Alaska Narrows Field to Four
CHN Staff Report
Alaska has named four finalists for its head coaching position. Athletic director Forrest Karr expects to name a replacement for the departed Tavis MacMillan by the end of May or early June.
Current assistant Wade Klippenstein is among the finalists. The others are assistant coaches as well, including Nebraska-Omaha's Doc DelCastillo, St. Cloud State's Eric Rude and Wisconsin's Kevin Patrick.
MacMillan, who has been part of the program as a player and coach for over 15 years, resigned in April to support his wife's career move to Minnesota. He was the Nanooks' head coach for three years.
Each finalist is scheduled to be on campus during the next two weeks to meet with administrators, faculty, students, fans and media.
"We went into this thing looking for someone with a lot of integrity," said Karr to the Fairbanks News-Miner, "and we wanted to find someone who would uphold the academic tradition established here for the hockey team. What made them (finalists) stand out was their career choices and career paths. A few had worked at two or more institutions."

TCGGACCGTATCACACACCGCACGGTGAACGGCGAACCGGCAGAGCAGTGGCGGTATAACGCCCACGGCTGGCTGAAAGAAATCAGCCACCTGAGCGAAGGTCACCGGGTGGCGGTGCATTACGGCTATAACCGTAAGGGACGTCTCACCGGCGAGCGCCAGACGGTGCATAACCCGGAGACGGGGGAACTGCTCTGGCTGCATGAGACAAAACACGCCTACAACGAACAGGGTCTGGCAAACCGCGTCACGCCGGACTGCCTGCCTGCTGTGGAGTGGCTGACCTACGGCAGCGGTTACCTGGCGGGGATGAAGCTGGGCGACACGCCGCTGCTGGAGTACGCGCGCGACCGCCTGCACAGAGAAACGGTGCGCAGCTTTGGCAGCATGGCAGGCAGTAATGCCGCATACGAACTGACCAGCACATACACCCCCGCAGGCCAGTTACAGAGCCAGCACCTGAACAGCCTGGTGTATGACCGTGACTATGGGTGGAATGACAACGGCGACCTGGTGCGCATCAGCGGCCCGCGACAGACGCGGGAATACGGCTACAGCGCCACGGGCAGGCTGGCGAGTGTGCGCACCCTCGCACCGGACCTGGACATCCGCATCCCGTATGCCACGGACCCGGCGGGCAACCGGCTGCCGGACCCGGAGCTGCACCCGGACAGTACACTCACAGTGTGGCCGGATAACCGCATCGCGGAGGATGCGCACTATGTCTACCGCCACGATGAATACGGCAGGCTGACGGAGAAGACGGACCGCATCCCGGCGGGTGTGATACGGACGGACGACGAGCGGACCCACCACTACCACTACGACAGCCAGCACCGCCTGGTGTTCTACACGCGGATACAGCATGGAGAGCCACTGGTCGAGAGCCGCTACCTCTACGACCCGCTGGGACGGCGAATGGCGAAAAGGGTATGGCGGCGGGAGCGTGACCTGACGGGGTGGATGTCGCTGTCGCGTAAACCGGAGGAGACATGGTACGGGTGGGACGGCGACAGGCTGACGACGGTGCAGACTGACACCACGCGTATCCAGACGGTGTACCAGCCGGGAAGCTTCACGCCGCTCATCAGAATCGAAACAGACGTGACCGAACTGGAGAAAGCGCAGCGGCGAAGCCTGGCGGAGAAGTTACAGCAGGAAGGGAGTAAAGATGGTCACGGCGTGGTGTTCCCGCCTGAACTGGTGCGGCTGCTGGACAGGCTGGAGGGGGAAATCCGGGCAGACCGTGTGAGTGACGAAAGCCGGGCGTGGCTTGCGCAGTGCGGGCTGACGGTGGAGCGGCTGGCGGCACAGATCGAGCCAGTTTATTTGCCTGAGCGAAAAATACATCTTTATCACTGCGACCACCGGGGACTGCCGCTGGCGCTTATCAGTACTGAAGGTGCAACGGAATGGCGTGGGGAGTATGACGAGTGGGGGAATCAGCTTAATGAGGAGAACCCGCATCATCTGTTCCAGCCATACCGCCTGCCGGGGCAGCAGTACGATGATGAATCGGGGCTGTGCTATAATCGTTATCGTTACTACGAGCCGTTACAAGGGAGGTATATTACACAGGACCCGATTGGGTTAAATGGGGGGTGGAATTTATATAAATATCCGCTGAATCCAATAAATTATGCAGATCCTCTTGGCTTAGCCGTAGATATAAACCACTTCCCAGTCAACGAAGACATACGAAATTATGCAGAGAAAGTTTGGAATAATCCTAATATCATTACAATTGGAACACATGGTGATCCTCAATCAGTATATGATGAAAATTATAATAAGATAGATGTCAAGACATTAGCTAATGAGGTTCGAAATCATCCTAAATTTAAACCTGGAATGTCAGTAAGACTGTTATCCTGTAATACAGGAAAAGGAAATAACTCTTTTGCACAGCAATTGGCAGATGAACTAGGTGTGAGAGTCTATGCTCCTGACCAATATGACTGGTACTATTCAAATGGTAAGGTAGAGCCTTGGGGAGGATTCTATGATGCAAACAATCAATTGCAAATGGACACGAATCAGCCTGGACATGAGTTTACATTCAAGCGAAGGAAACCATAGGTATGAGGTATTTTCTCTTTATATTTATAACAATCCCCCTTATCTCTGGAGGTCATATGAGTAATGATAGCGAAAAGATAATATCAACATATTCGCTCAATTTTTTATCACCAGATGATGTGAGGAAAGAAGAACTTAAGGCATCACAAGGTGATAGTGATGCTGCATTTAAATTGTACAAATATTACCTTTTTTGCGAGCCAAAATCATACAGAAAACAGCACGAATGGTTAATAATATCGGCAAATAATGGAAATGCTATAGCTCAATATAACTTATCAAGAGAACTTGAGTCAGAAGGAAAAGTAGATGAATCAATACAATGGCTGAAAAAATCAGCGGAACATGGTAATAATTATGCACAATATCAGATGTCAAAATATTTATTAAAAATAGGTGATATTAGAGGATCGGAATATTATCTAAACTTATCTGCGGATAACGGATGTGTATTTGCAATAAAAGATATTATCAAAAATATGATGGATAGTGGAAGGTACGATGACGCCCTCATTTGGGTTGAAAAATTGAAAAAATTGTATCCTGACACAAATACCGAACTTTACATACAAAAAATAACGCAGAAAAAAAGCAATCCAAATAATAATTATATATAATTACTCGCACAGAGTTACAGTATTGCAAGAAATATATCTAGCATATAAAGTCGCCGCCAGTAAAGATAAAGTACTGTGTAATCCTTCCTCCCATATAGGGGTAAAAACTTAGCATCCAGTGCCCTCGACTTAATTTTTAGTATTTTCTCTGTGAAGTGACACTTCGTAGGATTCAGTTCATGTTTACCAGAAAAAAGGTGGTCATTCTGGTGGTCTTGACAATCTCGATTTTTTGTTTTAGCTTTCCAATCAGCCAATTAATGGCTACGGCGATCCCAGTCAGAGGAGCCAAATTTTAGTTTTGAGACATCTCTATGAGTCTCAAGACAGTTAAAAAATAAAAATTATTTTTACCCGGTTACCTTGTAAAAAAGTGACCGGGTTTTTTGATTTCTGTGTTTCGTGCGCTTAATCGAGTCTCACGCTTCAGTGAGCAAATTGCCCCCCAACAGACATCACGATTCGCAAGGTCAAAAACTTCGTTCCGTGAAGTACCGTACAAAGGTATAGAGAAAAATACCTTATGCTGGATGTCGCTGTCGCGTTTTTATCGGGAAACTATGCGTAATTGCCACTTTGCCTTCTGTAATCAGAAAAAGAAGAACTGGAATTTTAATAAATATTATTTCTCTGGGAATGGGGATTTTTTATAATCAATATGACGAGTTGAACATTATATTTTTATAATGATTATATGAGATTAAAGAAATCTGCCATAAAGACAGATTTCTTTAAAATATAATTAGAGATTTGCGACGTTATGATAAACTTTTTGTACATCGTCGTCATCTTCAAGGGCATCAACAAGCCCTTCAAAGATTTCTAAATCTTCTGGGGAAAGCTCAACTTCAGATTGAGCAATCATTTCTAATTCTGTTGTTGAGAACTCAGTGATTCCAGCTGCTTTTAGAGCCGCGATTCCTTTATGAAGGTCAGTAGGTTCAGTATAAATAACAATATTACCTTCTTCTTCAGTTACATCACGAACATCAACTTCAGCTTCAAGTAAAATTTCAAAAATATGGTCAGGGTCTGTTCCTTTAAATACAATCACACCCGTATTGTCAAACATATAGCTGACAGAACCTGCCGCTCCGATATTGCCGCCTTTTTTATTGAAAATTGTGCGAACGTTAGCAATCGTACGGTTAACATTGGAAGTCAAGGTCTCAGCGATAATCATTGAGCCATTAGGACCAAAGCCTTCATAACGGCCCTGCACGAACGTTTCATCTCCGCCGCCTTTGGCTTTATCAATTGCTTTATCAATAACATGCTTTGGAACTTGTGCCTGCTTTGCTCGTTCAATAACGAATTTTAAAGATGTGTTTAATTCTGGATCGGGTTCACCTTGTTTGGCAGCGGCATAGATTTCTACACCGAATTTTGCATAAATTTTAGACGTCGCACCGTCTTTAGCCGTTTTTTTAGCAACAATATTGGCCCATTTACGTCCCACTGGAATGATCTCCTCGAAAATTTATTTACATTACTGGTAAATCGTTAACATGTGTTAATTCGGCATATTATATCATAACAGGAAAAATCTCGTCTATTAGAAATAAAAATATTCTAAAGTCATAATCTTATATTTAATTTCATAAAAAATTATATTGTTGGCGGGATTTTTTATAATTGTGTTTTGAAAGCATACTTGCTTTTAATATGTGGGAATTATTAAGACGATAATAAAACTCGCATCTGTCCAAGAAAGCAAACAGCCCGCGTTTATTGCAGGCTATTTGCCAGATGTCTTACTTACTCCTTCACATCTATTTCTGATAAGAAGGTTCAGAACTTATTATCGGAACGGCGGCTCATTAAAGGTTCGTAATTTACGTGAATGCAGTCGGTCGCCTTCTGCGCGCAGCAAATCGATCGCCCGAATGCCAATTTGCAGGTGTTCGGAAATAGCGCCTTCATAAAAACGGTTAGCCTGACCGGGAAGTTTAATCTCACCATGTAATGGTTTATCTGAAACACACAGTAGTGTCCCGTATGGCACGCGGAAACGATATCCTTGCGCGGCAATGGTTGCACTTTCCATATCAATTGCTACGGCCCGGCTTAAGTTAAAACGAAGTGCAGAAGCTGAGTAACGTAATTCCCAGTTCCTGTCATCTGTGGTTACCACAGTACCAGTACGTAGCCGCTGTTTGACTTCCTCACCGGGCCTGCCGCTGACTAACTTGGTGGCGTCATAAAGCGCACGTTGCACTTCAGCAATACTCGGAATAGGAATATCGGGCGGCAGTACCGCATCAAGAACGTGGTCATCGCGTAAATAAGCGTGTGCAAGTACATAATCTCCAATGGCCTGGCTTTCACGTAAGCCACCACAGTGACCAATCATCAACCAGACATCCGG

The finalists were chosen from approximately 30 applicants, which was later narrowed to 12 people that were interviewed.
Klippenstein is the only Alaska-Fairbanks graduate of the group, having played for the team from 1989-93. He has been an assistant the last three seasons. Prior to that, he spent two years as the scouting and player development director for Moose Jaw of the major junior Western Hockey League.
"He's been in situations as a general manager where he handled everything from scheduling buses to worrying about budgets," Karr told the paper. "He has an impressive track record."
DelCastillo has been UNO's assistant the past five seasons, and was an assistant at St. Cloud State the previous four. He has also coached in the USHL.
Rud, a former Colorado College defenseman, has been an assistant at St. Cloud State under Bob Motzko the last seasons. He was a one-time WCHA Defensive Player of the Yaer during his time with the Tigers. He had a pro hockey career in various minor leagues.
"He was a team captain at every level he played at," said Karr to the News-Miner, "and that told me that he was a natural leader."
Patrick was an assistant at Deerfield Academy in Massachusetts from 1993-97, then spent time in the USHL and as an assistant at Union and Bowling Green, before heading to Wisconsin the past two seasons.